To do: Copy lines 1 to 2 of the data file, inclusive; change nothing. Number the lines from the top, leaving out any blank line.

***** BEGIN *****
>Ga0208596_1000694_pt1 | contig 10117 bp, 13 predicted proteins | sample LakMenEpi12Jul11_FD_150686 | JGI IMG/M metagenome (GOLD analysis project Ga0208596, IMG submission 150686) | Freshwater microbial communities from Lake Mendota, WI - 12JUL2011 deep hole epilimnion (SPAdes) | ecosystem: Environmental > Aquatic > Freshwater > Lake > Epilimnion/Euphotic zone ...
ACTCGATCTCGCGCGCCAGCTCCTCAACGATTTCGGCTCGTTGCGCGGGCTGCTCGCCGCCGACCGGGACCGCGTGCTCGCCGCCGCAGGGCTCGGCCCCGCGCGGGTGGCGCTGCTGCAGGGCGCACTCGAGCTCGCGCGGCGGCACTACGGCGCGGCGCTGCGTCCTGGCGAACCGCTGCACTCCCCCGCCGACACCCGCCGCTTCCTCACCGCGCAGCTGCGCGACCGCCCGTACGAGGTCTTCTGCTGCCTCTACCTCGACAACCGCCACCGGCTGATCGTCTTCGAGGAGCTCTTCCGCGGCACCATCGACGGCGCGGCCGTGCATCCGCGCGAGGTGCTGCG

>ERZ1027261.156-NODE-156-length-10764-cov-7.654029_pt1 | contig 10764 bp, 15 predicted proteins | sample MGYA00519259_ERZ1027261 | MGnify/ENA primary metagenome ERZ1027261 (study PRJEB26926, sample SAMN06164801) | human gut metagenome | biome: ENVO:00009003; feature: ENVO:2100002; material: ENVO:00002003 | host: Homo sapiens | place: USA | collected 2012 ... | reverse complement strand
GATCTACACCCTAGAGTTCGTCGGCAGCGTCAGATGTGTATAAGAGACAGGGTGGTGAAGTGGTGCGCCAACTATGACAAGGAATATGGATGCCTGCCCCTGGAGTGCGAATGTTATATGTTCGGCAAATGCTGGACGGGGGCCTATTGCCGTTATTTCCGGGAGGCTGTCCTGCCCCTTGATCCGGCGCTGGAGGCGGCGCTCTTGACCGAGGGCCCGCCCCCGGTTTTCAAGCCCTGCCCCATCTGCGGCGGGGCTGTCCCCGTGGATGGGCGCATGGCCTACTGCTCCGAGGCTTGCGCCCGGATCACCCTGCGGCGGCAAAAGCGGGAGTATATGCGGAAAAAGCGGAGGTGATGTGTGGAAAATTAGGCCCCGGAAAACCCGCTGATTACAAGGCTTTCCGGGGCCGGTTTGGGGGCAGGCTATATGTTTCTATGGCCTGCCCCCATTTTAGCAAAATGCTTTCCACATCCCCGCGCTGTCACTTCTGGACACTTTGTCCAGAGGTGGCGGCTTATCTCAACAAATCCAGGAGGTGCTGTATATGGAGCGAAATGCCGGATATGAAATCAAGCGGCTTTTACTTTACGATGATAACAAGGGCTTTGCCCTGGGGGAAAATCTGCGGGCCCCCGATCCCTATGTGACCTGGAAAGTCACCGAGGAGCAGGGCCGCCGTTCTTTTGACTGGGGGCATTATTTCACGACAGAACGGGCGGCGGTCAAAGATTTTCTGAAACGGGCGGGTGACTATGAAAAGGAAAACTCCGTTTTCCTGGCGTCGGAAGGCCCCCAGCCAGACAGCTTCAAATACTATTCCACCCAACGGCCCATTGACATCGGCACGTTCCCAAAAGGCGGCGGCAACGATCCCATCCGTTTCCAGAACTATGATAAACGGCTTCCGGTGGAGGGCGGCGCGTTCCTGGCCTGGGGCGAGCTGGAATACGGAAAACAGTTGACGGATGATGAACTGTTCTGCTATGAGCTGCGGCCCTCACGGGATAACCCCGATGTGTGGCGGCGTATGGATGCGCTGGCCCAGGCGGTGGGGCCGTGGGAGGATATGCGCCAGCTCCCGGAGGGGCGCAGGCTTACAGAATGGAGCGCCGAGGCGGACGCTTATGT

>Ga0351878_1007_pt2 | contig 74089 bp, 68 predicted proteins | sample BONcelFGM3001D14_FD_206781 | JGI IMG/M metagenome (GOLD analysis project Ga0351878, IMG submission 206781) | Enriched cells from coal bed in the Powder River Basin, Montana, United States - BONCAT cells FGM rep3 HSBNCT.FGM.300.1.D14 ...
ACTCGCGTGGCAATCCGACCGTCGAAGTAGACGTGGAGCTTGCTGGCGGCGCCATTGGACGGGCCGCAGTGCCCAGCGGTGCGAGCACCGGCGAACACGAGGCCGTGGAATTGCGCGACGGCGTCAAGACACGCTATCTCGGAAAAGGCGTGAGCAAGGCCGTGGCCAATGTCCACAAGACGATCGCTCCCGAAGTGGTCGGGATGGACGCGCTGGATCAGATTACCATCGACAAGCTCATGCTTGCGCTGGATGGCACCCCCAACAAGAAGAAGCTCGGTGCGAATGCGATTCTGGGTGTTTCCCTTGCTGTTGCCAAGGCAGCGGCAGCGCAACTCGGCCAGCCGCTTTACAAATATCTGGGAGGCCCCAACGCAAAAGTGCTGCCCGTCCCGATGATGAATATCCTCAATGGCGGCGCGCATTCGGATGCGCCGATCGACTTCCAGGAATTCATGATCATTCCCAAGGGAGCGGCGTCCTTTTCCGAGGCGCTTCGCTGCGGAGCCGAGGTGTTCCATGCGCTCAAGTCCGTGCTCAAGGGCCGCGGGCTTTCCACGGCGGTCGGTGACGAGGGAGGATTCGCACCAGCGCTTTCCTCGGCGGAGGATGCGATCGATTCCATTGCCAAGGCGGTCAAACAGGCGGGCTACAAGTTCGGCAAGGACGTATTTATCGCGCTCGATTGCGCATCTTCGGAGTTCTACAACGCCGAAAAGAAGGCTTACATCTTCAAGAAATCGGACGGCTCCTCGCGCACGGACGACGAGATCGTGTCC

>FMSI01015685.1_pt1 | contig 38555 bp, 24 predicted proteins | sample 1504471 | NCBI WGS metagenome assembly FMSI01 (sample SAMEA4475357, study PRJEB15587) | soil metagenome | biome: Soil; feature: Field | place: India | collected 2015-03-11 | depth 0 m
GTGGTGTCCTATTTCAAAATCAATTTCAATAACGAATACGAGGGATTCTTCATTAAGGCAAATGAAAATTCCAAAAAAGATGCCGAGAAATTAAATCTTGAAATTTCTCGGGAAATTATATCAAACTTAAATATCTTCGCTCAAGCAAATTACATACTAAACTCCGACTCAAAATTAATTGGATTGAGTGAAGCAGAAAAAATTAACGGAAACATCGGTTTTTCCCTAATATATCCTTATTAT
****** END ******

>Ga0208596_1000694_pt1 | contig 10117 bp, 13 predicted proteins | sample LakMenEpi12Jul11_FD_150686 | JGI IMG/M metagenome (GOLD analysis project Ga0208596, IMG submission 150686) | Freshwater microbial communities from Lake Mendota, WI - 12JUL2011 deep hole epilimnion (SPAdes) | ecosystem: Environmental > Aquatic > Freshwater > Lake > Epilimnion/Euphotic zone ...
ACTCGATCTCGCGCGCCAGCTCCTCAACGATTTCGGCTCGTTGCGCGGGCTGCTCGCCGCCGACCGGGACCGCGTGCTCGCCGCCGCAGGGCTCGGCCCCGCGCGGGTGGCGCTGCTGCAGGGCGCACTCGAGCTCGCGCGGCGGCACTACGGCGCGGCGCTGCGTCCTGGCGAACCGCTGCACTCCCCCGCCGACACCCGCCGCTTCCTCACCGCGCAGCTGCGCGACCGCCCGTACGAGGTCTTCTGCTGCCTCTACCTCGACAACCGCCACCGGCTGATCGTCTTCGAGGAGCTCTTCCGCGGCACCATCGACGGCGCGGCCGTGCATCCGCGCGAGGTGCTGCG